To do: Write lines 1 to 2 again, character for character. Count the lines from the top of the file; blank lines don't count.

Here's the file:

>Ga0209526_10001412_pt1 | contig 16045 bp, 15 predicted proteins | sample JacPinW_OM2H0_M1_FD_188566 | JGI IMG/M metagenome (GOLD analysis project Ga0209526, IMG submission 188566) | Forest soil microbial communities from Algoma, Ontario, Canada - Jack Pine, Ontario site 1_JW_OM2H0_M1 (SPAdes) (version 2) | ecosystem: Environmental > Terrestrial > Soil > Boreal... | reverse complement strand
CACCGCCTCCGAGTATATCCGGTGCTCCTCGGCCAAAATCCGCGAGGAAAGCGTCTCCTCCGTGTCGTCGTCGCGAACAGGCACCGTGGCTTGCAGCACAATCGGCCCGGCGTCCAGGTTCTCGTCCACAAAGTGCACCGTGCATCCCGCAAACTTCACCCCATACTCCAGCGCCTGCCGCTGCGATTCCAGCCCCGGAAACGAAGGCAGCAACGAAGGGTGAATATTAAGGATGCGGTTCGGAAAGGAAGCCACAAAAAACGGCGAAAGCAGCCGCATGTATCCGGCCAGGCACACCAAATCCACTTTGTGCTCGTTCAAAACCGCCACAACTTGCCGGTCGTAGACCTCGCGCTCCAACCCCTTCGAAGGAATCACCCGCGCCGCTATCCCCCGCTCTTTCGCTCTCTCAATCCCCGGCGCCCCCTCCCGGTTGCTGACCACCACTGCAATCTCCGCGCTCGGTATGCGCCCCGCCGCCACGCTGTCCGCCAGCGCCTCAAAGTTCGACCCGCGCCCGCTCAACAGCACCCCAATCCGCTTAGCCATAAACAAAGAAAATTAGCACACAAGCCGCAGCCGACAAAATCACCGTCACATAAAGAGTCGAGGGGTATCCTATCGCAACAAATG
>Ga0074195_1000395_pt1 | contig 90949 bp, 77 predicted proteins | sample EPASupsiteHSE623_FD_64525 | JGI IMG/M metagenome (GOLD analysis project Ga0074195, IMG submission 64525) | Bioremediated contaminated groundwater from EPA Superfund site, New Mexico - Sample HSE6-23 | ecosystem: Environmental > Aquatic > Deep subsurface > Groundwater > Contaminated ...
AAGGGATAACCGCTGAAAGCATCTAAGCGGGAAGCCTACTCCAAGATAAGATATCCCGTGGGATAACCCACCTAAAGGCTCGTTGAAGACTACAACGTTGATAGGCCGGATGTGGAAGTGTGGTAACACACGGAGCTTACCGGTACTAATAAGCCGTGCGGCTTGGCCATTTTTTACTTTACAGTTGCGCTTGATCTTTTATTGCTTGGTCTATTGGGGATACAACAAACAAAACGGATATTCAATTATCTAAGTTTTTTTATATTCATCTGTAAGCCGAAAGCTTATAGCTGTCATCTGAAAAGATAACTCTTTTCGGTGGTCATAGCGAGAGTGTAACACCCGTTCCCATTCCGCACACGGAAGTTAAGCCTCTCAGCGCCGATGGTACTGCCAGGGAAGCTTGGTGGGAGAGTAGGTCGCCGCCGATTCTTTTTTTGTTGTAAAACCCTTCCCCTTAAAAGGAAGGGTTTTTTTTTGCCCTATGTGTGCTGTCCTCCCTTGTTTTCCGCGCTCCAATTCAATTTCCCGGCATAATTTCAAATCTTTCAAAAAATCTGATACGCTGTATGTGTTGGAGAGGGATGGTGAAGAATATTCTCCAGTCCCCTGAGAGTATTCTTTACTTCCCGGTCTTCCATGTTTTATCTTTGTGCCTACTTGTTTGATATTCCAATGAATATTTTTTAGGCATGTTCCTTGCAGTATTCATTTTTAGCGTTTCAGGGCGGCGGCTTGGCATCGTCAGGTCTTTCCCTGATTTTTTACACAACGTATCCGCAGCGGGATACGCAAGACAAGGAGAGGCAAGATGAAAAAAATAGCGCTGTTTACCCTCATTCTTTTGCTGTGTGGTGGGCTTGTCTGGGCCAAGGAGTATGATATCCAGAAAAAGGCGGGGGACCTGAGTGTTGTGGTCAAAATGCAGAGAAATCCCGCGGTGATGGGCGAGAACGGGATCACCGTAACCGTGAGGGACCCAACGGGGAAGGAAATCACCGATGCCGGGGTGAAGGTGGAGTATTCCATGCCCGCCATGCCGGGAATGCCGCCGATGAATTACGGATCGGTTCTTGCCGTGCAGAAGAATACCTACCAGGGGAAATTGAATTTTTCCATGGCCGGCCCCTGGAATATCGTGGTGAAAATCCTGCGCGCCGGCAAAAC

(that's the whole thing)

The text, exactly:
>Ga0209526_10001412_pt1 | contig 16045 bp, 15 predicted proteins | sample JacPinW_OM2H0_M1_FD_188566 | JGI IMG/M metagenome (GOLD analysis project Ga0209526, IMG submission 188566) | Forest soil microbial communities from Algoma, Ontario, Canada - Jack Pine, Ontario site 1_JW_OM2H0_M1 (SPAdes) (version 2) | ecosystem: Environmental > Terrestrial > Soil > Boreal... | reverse complement strand
CACCGCCTCCGAGTATATCCGGTGCTCCTCGGCCAAAATCCGCGAGGAAAGCGTCTCCTCCGTGTCGTCGTCGCGAACAGGCACCGTGGCTTGCAGCACAATCGGCCCGGCGTCCAGGTTCTCGTCCACAAAGTGCACCGTGCATCCCGCAAACTTCACCCCATACTCCAGCGCCTGCCGCTGCGATTCCAGCCCCGGAAACGAAGGCAGCAACGAAGGGTGAATATTAAGGATGCGGTTCGGAAAGGAAGCCACAAAAAACGGCGAAAGCAGCCGCATGTATCCGGCCAGGCACACCAAATCCACTTTGTGCTCGTTCAAAACCGCCACAACTTGCCGGTCGTAGACCTCGCGCTCCAACCCCTTCGAAGGAATCACCCGCGCCGCTATCCCCCGCTCTTTCGCTCTCTCAATCCCCGGCGCCCCCTCCCGGTTGCTGACCACCACTGCAATCTCCGCGCTCGGTATGCGCCCCGCCGCCACGCTGTCCGCCAGCGCCTCAAAGTTCGACCCGCGCCCGCTCAACAGCACCCCAATCCGCTTAGCCATAAACAAAGAAAATTAGCACACAAGCCGCAGCCGACAAAATCACCGTCACATAAAGAGTCGAGGGGTATCCTATCGCAACAAATG